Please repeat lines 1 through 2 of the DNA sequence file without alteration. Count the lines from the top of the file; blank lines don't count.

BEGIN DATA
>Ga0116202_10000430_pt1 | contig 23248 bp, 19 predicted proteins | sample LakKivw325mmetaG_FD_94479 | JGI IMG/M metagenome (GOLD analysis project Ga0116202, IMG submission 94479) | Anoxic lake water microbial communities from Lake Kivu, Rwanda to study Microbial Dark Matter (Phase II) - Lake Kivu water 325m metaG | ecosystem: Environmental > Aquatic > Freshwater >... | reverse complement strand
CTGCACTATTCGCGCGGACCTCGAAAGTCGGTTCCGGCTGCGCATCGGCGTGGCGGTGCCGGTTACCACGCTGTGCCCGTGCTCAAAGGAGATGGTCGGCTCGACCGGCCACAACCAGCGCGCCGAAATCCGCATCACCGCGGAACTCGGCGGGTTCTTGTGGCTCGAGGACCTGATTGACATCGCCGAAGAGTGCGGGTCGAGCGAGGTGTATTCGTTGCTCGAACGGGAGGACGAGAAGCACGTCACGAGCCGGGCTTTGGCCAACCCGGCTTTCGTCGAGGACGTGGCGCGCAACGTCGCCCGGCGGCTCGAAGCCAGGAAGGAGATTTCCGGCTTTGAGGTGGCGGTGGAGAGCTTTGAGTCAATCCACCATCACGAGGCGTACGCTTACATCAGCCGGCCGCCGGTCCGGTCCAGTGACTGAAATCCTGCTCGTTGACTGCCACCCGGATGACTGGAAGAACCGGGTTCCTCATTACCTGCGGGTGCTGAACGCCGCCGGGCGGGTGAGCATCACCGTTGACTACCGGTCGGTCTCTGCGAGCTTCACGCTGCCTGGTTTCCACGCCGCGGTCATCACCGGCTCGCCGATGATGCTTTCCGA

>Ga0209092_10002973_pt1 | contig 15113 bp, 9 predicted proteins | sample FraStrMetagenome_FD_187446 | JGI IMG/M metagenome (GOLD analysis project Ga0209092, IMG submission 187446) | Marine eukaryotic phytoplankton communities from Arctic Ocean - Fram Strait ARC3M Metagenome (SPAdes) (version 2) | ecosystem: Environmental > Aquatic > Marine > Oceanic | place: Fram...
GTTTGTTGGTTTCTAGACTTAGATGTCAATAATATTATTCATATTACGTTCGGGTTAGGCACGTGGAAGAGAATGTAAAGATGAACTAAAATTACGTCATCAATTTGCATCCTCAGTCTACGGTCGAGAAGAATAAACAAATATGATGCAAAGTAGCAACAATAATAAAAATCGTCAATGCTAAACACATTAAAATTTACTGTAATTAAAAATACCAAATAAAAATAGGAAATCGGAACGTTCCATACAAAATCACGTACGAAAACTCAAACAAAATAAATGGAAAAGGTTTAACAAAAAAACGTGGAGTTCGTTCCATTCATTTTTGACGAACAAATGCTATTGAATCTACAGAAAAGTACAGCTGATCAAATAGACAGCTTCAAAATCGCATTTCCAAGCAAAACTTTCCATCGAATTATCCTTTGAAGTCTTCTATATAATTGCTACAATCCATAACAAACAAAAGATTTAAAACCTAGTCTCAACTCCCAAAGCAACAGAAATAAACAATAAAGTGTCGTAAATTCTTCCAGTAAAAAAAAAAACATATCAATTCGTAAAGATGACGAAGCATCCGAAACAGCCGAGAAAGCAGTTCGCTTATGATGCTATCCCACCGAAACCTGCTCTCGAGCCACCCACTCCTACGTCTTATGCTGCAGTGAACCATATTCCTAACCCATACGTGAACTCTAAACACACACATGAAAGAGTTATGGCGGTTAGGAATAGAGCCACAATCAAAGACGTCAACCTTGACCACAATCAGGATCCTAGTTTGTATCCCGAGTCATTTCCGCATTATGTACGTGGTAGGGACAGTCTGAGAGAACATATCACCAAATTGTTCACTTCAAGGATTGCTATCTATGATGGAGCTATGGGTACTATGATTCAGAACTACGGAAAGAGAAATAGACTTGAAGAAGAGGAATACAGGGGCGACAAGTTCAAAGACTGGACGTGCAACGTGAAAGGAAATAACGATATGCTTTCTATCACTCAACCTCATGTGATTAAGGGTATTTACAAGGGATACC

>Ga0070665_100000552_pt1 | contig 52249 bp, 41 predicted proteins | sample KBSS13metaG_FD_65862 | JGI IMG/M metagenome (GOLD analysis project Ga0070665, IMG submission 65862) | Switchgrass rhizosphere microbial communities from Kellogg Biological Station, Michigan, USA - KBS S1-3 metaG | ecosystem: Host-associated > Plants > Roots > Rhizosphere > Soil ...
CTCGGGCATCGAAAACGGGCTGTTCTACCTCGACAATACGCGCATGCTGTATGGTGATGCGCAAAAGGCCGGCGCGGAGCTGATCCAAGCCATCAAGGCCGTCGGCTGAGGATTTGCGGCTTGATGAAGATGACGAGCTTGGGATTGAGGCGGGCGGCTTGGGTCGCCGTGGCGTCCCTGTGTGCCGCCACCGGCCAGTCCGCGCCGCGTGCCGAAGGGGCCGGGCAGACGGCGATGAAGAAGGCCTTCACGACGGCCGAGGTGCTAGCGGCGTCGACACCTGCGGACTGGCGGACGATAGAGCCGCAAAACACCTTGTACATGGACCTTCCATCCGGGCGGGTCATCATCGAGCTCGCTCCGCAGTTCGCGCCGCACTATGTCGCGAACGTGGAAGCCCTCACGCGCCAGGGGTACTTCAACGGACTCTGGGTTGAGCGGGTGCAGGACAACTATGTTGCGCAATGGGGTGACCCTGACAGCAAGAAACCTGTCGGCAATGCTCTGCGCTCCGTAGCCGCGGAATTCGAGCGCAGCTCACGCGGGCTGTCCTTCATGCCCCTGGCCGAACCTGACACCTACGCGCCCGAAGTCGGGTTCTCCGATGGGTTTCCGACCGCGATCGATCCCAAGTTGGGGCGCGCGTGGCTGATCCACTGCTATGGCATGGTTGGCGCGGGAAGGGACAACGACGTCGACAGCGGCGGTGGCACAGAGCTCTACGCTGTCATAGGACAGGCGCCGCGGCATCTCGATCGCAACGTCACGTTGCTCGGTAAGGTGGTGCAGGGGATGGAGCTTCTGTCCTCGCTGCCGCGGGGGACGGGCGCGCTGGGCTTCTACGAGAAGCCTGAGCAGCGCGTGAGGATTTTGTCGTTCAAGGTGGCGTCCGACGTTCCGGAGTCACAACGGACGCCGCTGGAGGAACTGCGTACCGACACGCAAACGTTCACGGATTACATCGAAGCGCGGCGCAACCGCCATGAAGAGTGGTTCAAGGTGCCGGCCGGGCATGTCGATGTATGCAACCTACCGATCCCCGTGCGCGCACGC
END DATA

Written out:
>Ga0116202_10000430_pt1 | contig 23248 bp, 19 predicted proteins | sample LakKivw325mmetaG_FD_94479 | JGI IMG/M metagenome (GOLD analysis project Ga0116202, IMG submission 94479) | Anoxic lake water microbial communities from Lake Kivu, Rwanda to study Microbial Dark Matter (Phase II) - Lake Kivu water 325m metaG | ecosystem: Environmental > Aquatic > Freshwater >... | reverse complement strand
CTGCACTATTCGCGCGGACCTCGAAAGTCGGTTCCGGCTGCGCATCGGCGTGGCGGTGCCGGTTACCACGCTGTGCCCGTGCTCAAAGGAGATGGTCGGCTCGACCGGCCACAACCAGCGCGCCGAAATCCGCATCACCGCGGAACTCGGCGGGTTCTTGTGGCTCGAGGACCTGATTGACATCGCCGAAGAGTGCGGGTCGAGCGAGGTGTATTCGTTGCTCGAACGGGAGGACGAGAAGCACGTCACGAGCCGGGCTTTGGCCAACCCGGCTTTCGTCGAGGACGTGGCGCGCAACGTCGCCCGGCGGCTCGAAGCCAGGAAGGAGATTTCCGGCTTTGAGGTGGCGGTGGAGAGCTTTGAGTCAATCCACCATCACGAGGCGTACGCTTACATCAGCCGGCCGCCGGTCCGGTCCAGTGACTGAAATCCTGCTCGTTGACTGCCACCCGGATGACTGGAAGAACCGGGTTCCTCATTACCTGCGGGTGCTGAACGCCGCCGGGCGGGTGAGCATCACCGTTGACTACCGGTCGGTCTCTGCGAGCTTCACGCTGCCTGGTTTCCACGCCGCGGTCATCACCGGCTCGCCGATGATGCTTTCCGA